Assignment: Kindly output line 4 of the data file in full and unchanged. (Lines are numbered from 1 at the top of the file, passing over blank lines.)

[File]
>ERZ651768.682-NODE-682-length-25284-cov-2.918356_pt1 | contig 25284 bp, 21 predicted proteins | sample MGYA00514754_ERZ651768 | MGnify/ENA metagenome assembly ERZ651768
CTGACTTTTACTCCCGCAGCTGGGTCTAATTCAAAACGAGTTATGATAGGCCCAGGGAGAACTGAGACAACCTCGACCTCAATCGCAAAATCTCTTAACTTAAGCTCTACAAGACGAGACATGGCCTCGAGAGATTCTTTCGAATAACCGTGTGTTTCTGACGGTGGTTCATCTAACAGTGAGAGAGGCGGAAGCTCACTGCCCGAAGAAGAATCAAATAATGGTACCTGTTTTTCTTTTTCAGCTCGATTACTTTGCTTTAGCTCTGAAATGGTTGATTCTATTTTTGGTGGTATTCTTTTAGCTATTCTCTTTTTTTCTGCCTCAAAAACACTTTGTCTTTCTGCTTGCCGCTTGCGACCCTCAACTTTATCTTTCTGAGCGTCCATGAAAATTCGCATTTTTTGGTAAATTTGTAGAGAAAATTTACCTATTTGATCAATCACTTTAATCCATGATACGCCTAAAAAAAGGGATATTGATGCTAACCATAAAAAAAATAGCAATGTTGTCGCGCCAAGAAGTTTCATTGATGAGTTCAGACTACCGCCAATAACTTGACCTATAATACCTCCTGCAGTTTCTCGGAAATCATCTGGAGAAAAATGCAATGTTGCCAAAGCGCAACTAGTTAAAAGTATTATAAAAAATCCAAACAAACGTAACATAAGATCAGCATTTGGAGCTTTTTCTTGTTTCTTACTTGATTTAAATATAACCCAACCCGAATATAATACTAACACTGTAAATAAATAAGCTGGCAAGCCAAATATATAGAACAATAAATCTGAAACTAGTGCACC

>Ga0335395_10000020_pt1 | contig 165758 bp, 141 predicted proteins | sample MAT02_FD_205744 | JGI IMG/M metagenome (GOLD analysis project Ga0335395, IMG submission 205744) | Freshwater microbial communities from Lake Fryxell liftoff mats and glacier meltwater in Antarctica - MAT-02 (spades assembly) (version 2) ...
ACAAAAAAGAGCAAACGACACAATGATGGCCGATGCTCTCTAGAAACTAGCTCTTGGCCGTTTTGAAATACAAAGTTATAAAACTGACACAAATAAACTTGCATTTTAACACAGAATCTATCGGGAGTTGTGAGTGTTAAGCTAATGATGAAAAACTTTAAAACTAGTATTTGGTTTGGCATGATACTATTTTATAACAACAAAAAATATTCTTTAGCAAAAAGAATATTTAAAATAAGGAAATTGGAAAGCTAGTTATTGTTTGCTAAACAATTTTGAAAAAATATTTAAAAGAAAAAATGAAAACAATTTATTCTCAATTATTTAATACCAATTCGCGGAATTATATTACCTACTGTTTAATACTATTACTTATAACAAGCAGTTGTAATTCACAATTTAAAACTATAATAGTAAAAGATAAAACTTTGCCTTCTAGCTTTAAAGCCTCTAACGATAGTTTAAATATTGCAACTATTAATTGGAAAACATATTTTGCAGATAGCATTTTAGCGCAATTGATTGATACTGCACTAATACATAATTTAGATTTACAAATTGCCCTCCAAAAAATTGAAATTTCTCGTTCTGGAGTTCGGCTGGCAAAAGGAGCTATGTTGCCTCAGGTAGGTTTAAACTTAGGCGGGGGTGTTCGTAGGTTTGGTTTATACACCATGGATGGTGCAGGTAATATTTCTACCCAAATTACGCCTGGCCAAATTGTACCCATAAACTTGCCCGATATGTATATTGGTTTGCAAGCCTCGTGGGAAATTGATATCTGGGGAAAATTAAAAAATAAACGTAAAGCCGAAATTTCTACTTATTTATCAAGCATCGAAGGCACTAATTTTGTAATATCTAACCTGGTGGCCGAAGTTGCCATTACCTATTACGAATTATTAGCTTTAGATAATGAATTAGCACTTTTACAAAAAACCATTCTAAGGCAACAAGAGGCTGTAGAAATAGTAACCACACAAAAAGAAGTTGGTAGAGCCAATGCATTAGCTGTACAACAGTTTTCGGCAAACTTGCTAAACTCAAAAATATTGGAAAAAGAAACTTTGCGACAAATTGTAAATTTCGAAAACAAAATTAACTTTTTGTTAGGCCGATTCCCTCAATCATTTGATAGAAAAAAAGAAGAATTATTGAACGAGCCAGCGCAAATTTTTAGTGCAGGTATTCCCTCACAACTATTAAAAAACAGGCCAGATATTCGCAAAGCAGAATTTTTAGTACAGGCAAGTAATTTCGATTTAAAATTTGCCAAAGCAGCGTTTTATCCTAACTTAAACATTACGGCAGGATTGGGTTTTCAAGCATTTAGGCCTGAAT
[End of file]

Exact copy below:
ACAAAAAAGAGCAAACGACACAATGATGGCCGATGCTCTCTAGAAACTAGCTCTTGGCCGTTTTGAAATACAAAGTTATAAAACTGACACAAATAAACTTGCATTTTAACACAGAATCTATCGGGAGTTGTGAGTGTTAAGCTAATGATGAAAAACTTTAAAACTAGTATTTGGTTTGGCATGATACTATTTTATAACAACAAAAAATATTCTTTAGCAAAAAGAATATTTAAAATAAGGAAATTGGAAAGCTAGTTATTGTTTGCTAAACAATTTTGAAAAAATATTTAAAAGAAAAAATGAAAACAATTTATTCTCAATTATTTAATACCAATTCGCGGAATTATATTACCTACTGTTTAATACTATTACTTATAACAAGCAGTTGTAATTCACAATTTAAAACTATAATAGTAAAAGATAAAACTTTGCCTTCTAGCTTTAAAGCCTCTAACGATAGTTTAAATATTGCAACTATTAATTGGAAAACATATTTTGCAGATAGCATTTTAGCGCAATTGATTGATACTGCACTAATACATAATTTAGATTTACAAATTGCCCTCCAAAAAATTGAAATTTCTCGTTCTGGAGTTCGGCTGGCAAAAGGAGCTATGTTGCCTCAGGTAGGTTTAAACTTAGGCGGGGGTGTTCGTAGGTTTGGTTTATACACCATGGATGGTGCAGGTAATATTTCTACCCAAATTACGCCTGGCCAAATTGTACCCATAAACTTGCCCGATATGTATATTGGTTTGCAAGCCTCGTGGGAAATTGATATCTGGGGAAAATTAAAAAATAAACGTAAAGCCGAAATTTCTACTTATTTATCAAGCATCGAAGGCACTAATTTTGTAATATCTAACCTGGTGGCCGAAGTTGCCATTACCTATTACGAATTATTAGCTTTAGATAATGAATTAGCACTTTTACAAAAAACCATTCTAAGGCAACAAGAGGCTGTAGAAATAGTAACCACACAAAAAGAAGTTGGTAGAGCCAATGCATTAGCTGTACAACAGTTTTCGGCAAACTTGCTAAACTCAAAAATATTGGAAAAAGAAACTTTGCGACAAATTGTAAATTTCGAAAACAAAATTAACTTTTTGTTAGGCCGATTCCCTCAATCATTTGATAGAAAAAAAGAAGAATTATTGAACGAGCCAGCGCAAATTTTTAGTGCAGGTATTCCCTCACAACTATTAAAAAACAGGCCAGATATTCGCAAAGCAGAATTTTTAGTACAGGCAAGTAATTTCGATTTAAAATTTGCCAAAGCAGCGTTTTATCCTAACTTAAACATTACGGCAGGATTGGGTTTTCAAGCATTTAGGCCTGAAT